Amazon First Novel Award

Amazon Canada First Novel Award

Celebrating debut Canadian novelists since 1976

FAQ | Rules | 2018 | 2017 | 2016

Open for submissions until January 31, 2019.


 

*Authors must be older than eighteen years at time of entry

*Authors must be older than thirteen and younger than eighteen years at time of entry

 

 
The Amazon Canada First Novel Award recognizes the outstanding achievement of a Canadian first-time novelist. Since 1976, the First Novel Award has launched the careers of some of Canada’s most beloved novelists, including Michael Ondaatje, Joan Barfoot, Joy Kogawa, W. P. Kinsella, Nino Ricci, Rohinton Mistry, Anne Michaels, André Alexis, Michael Redhill, Mary Lawson, Colin McAdam, Joan Thomas, and David Bezmozgis.

This year’s finalists will each receive more than $4,000 in cash and prizes, and the winner will receive additional prizes totalling more than $40,000. Authors between the ages of thirteen and seventeen are invited to submit a short story under 3,000 words in the Youth Short Story catagory. Finalists will receive $500, and the prize for the winning short story is $5,000 and a mentorship lunch with editors of The Walrus.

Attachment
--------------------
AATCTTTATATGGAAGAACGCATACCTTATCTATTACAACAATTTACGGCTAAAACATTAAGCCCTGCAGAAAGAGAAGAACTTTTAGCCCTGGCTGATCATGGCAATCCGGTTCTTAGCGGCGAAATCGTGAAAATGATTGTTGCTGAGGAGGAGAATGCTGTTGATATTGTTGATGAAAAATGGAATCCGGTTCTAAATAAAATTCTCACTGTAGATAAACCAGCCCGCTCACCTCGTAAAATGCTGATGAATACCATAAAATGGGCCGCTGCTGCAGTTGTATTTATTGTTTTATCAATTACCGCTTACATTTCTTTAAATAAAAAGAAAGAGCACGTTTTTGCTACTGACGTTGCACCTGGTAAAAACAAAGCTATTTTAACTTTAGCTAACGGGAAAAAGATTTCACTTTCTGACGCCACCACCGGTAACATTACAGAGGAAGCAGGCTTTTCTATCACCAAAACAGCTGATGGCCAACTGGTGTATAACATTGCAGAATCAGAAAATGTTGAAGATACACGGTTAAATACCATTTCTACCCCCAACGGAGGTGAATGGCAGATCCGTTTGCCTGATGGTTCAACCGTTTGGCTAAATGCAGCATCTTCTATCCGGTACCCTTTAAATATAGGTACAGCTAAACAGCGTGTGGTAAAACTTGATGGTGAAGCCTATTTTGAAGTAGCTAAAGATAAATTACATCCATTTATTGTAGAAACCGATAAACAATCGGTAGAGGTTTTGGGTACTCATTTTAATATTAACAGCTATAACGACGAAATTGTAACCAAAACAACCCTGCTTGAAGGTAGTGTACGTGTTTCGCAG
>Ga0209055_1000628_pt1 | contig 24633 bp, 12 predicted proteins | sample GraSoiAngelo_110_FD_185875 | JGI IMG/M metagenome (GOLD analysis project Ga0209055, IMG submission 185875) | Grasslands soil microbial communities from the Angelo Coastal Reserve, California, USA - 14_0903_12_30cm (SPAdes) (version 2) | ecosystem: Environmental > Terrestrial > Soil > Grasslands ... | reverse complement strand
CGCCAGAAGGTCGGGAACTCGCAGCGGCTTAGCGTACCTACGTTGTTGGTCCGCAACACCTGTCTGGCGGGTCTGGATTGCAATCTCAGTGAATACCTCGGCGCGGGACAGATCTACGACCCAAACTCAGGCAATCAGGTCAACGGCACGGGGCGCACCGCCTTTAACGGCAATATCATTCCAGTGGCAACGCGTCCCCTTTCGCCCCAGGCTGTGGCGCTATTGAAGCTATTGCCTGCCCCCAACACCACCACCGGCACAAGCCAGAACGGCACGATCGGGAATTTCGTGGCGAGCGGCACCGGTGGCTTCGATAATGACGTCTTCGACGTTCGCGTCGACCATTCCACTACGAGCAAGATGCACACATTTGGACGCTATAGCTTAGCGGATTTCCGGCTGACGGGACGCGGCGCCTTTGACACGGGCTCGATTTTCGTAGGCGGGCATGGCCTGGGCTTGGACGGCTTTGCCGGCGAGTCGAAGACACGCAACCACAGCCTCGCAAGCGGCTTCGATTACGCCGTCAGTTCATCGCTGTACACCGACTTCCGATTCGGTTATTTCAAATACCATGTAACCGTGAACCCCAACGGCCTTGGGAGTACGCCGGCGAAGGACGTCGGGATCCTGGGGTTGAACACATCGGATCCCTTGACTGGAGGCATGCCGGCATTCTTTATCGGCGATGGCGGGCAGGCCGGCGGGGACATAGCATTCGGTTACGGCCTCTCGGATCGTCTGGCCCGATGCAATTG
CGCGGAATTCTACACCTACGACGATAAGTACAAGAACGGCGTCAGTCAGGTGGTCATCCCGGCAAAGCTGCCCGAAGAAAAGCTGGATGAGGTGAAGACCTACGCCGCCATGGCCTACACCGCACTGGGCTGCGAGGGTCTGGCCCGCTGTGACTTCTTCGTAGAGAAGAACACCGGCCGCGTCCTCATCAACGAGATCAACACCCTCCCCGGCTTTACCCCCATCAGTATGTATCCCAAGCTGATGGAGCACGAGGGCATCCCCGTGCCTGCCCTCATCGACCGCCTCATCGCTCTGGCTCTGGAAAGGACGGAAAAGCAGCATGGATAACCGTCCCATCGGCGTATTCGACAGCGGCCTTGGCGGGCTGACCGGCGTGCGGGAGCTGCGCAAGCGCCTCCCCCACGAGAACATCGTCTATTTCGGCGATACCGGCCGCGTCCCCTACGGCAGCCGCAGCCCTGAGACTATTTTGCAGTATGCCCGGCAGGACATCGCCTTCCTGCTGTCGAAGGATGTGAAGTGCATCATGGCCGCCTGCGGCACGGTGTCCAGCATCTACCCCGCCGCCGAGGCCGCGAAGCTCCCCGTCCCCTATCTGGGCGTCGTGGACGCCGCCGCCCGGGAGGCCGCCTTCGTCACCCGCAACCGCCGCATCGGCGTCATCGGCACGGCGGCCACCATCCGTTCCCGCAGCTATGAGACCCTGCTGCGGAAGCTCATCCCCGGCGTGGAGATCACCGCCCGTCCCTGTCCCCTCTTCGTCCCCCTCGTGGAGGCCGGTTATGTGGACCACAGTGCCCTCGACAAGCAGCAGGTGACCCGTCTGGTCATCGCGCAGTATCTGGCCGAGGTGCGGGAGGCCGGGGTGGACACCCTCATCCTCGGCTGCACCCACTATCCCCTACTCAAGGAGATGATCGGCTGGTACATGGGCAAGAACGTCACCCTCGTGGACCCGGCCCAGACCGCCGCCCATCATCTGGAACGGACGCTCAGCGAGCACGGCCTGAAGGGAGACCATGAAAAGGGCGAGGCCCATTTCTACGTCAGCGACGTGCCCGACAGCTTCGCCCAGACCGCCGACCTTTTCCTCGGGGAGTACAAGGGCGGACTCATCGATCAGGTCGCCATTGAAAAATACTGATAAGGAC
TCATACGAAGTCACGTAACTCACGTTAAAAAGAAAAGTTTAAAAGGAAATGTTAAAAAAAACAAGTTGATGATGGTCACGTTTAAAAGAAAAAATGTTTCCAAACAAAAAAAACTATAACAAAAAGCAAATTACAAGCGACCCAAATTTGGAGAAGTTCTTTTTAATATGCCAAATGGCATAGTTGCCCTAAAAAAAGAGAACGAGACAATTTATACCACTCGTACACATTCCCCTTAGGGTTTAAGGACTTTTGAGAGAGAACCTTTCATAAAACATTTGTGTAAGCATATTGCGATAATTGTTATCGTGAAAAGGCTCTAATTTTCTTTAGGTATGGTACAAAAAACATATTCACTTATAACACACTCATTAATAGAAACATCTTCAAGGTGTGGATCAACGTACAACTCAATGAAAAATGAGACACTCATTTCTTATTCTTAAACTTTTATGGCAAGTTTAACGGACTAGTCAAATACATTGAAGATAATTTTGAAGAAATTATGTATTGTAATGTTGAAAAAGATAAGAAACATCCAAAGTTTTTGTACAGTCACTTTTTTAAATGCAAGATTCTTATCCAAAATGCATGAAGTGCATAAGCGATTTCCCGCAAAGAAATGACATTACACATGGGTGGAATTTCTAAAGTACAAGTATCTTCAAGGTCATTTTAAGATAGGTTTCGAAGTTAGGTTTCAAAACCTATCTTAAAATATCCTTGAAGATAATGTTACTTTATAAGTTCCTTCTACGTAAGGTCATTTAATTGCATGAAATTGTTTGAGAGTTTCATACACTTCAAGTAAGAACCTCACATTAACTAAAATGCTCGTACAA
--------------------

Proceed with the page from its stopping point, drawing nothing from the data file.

The shortlists will be announced in April 2019, and the winners will be announced on Wednesday, May 22, 2019, at an award ceremony in Toronto.


ABOUT AMAZON

Amazon is guided by four principles: customer obsession rather than competitor focus, passion for invention, commitment to operational excellence, and long-term thinking. Customer reviews, 1-Click shopping, personalized recommendations, Prime, Fulfillment by Amazon, AWS, Kindle Direct Publishing, Kindle, Fire tablets, Fire TV, Amazon Echo, and Alexa are some of the products and services pioneered by Amazon. For more information, visit amazon.com/about and follow @AmazonNews.

 

ABOUT THE WALRUS

The Walrus provokes new thinking and sparks conversation on matters vital to Canadians. As a registered non-profit, we publish independent, fact-based journalism in The Walrus and at thewalrus.ca, we produce national, ideas-focused events, including our flagship series The Walrus Talks; and we invest in the future by training emerging professionals in publishing and non-profit management. The Walrus is invested in the idea that a healthy society relies on informed citizens.

Angela Misri is the digital director at The Walrus, and has worked at The Banff Centre and the CBC. She has written about technology and women in technology for The Walrus, the Globe and Mail, CBC Radio and many other publications.